Two weeks ago, presidential portraits of the Obamas were unveiled at the National Portrait Gallery. The vibrant and exuberant greens of foliage were juxtaposed with the muted pink stripes of Michelle Obama’s dress. This day marked a moment not only of artistic significance but of historical and cultural import. For the first time, an African-American presidential couple’s paintings created by two African-American artists will hang in the Portrait Gallery in Washington, D.C.

Here in Durham, the “Solidary & Solitary: The Joyner/Giuffrida Collection” exhibition opened at the Nasher last Thursday, featuring works by four generations of artists of African descent. This traveling show first opened at the Ogden Museum of Southern Art in New Orleans and has made its way here to Duke. 

Greeting visitors to the gallery is one of the most central pieces in the exhibit. Titled “Afternoon,” it is a dazzling, pulsing field of sunshine yellow. A sea of vertical pastel pink, blue, golden and deep red brush strokes crowd the foreground. The overall composition has an incredible energy and vibrancy. 

Sam Gilliam | Special to The Chronicle
Sam Gilliam, "After Glow." (1972)

Norman Lewis made the painting in 1969 at the height of the civil rights movement. At a time when being black meant being keenly aware of his race and place within society, Lewis traversed both the Abstract Expressionist sphere and that of black activists. Reflected in the title of the exhibit, Lewis felt simultaneously alone and in community with his fellow artists. The only African-American artist in the first generation of Abstract Expressionists, Lewis paved the way for younger artists who followed and are also included in the show.

Imagine Creamsicle colors swirled like marble on a giant six-foot canvas. Speckled in the paint are luminescent metallic shades. Sam Gilliam made “After Glow” in 1972 as a color field painting. This stunning display of texture and color is a testament to the magic of art. 

Norman Lewis | Special to The Chronicle
Norman Lewis, "Afternoon." (1969)

Following Lewis and Gilliam, other artists include Melvin Edwards, Kevin Beasley, Charles Gaines and Lynette Yiadom-Boakye. Their works span a diverse range of media and themes. Edwards’ sculptural pieces combines historical objects like chains, shovels and hooks to resemble African ceremonial masks. Beasley reworks fabric and Gaines extracts meaning from numbers and algorithms. Finally, the London-based artist Yiadom-Boakye paints imaginary black figures, presenting them as “natural and normal.”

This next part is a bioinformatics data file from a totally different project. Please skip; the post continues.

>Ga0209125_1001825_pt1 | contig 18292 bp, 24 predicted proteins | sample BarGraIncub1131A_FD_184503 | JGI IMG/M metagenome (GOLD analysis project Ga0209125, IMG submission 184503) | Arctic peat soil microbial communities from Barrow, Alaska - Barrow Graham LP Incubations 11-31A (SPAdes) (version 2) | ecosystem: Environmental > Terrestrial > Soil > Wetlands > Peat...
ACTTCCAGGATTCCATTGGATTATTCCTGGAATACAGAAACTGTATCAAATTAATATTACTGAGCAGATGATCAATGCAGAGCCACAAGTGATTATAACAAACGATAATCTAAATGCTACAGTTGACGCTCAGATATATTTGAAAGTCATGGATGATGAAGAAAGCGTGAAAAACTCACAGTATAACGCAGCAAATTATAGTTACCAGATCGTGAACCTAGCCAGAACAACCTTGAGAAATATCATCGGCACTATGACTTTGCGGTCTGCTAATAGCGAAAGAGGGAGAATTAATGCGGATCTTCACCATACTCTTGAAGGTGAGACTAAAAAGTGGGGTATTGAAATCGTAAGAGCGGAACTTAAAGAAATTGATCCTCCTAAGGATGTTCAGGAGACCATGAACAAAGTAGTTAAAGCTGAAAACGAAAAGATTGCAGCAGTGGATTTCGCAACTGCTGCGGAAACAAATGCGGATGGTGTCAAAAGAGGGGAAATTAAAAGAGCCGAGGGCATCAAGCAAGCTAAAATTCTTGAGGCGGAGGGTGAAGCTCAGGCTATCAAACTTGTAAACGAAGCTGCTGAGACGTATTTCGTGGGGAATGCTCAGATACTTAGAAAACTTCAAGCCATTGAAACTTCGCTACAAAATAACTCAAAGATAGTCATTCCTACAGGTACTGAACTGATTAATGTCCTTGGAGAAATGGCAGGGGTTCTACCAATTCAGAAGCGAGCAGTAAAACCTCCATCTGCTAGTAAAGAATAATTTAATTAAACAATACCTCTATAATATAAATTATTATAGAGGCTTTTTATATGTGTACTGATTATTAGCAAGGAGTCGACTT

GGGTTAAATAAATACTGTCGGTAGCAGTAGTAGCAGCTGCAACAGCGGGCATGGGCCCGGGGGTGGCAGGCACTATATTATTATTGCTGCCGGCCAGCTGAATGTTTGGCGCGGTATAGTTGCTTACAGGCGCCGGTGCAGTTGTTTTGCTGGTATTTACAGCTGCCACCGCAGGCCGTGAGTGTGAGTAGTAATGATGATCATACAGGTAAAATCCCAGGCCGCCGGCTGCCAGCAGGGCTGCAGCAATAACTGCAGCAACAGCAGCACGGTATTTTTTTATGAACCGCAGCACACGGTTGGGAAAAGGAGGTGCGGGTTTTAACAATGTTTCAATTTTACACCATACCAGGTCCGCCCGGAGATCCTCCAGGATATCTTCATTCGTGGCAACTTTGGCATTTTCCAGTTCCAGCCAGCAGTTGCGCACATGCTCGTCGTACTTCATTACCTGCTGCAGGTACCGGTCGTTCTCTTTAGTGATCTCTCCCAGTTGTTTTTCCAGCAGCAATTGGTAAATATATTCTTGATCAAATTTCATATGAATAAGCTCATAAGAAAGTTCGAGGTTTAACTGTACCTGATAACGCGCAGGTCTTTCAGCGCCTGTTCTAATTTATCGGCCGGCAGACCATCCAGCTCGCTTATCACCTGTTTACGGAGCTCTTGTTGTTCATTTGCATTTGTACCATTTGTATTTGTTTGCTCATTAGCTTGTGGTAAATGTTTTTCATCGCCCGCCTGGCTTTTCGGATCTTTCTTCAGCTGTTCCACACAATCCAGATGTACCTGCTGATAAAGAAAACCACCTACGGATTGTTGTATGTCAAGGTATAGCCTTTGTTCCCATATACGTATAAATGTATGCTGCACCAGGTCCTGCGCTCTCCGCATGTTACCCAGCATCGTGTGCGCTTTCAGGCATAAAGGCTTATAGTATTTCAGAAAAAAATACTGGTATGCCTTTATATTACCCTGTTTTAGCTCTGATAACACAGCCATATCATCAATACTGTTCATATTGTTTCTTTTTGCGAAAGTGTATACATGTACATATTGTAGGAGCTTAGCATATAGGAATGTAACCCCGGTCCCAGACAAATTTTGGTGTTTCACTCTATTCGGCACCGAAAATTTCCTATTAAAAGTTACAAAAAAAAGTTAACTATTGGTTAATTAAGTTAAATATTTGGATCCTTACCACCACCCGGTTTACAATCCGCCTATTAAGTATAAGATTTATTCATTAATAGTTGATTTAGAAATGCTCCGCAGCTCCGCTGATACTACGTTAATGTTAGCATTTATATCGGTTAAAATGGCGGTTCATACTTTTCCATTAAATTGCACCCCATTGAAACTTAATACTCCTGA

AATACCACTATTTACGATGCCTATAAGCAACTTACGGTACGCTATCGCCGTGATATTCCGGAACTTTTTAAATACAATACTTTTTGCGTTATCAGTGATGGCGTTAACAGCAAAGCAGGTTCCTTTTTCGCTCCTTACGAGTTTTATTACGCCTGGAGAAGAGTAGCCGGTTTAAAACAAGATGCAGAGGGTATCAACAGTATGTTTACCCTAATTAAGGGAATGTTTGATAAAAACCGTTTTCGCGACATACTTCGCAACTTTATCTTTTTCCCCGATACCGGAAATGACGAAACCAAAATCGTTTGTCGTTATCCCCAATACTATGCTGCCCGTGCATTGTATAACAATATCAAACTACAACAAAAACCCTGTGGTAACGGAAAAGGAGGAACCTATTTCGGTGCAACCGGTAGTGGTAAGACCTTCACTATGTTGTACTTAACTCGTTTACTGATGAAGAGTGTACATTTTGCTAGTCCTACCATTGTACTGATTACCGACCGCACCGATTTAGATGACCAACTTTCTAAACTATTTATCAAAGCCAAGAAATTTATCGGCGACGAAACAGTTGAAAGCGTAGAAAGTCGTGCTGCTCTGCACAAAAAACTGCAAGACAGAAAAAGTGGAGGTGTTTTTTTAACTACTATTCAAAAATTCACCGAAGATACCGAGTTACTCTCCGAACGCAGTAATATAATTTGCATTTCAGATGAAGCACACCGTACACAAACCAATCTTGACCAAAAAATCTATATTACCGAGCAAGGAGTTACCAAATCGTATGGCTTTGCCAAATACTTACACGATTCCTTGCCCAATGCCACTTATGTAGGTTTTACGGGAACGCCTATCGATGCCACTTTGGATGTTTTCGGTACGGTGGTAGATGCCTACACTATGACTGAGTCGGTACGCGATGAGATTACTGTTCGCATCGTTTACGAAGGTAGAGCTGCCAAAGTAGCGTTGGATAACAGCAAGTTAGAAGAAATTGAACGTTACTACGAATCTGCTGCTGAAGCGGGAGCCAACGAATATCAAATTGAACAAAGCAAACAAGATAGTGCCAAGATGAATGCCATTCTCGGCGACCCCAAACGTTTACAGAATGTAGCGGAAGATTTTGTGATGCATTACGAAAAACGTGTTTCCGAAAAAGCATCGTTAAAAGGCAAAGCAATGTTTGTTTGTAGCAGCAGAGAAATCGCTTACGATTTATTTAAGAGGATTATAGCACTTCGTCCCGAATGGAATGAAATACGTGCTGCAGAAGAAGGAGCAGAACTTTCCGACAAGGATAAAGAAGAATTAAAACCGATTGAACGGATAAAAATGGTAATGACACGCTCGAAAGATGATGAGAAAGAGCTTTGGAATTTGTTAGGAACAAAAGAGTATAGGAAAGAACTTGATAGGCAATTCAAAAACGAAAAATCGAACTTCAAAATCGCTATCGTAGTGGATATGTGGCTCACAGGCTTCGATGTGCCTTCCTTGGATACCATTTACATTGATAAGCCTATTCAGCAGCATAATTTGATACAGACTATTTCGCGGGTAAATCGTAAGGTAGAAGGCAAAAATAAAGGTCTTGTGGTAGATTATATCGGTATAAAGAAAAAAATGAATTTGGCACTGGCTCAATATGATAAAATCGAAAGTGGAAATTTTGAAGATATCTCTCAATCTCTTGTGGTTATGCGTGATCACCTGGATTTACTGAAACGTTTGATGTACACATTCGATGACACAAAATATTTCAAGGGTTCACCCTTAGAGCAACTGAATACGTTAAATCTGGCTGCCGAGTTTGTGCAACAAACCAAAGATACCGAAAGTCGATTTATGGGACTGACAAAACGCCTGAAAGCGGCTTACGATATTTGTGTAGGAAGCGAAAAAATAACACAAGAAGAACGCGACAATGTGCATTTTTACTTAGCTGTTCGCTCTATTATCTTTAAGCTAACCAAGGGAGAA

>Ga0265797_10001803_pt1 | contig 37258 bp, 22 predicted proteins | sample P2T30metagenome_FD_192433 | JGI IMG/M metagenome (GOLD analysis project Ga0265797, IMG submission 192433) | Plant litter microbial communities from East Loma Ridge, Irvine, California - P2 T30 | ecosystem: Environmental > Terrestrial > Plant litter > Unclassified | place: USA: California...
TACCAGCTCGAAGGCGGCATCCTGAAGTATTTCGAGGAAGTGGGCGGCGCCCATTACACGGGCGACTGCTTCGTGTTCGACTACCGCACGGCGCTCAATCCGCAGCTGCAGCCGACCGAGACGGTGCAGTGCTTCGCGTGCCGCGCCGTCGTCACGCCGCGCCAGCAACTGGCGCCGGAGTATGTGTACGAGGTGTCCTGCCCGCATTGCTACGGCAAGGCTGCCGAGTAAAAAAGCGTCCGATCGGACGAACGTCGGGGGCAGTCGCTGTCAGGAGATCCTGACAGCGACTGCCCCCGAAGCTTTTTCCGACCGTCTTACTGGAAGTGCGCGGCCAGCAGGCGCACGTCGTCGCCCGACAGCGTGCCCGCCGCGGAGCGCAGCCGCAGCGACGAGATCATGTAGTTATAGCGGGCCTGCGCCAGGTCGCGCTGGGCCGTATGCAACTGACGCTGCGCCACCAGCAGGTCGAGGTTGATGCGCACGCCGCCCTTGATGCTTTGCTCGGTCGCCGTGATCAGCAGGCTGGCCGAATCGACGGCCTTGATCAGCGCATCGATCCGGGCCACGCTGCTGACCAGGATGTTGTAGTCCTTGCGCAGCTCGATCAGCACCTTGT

Pamela Joyner, who, along with her husband, is the collector of the works in the exhibit, hopes to celebrate and highlight the works of black artists who have often been forgotten. In a 2017 interview with SFGate, Joyner said she wants “to try to be a catalyst to reframe art history around artists of African descent.” This exhibit is drawn from her extensive collection of over 300 works.

When it came to installing the show at the Nasher, Marshall Price, the Nancy Hanks Curator of Modern and Contemporary Art at the Nasher, said that the entire process took longer than normal. Some of the pieces were so large that they fit through the doors only by an inch or two. While typical exhibits can fit in one tractor-trailer, this one took four. Planning this show took longer than usual because of the monumental size of many pieces. For a few days, many of the crates lived in the Great Hall of the museum because Price had to wait until they had all arrived to begin installation. 

"You think you know as a curator how it’s going to look at the end, but until that last label is put up, that last light is focused, you don't really know until then,” Price said. “It's very gratifying to see it here. I think it looks beautiful.”

Glenn Ligon | Special to The Chronicle
Glenn Ligon, "One Black Day." (2012)

Christopher Bedford and Katy Siegel, the originating curators of the show, wanted the exhibit to be organized in solos and duets. This arrangement is preserved at the Nasher. Some parts of the show feature singular artists while others contrast the works of two artists. This duality emphasizes the core idea of the show, which implies that the creation of art is both a solitary and communal experience.

Price is glad that many of the visitors are taking the time to examine the works closely. 

“It looked like they were really looking. It is very easy to just glide past a work of art,” he said.

He hopes that viewers find the exhibit engaging and perhaps even find joy in the amalgam of lines, colors, grids and sculptural forms that inhabit the gallery space. 

The Nasher MUSE and The Bridge are hosting a student opening party for “Solidary & Solitary: The Joyner/Giuffrida Collection” tomorrow at 8 p.m. with a dessert reception, spoken word performances and live painting.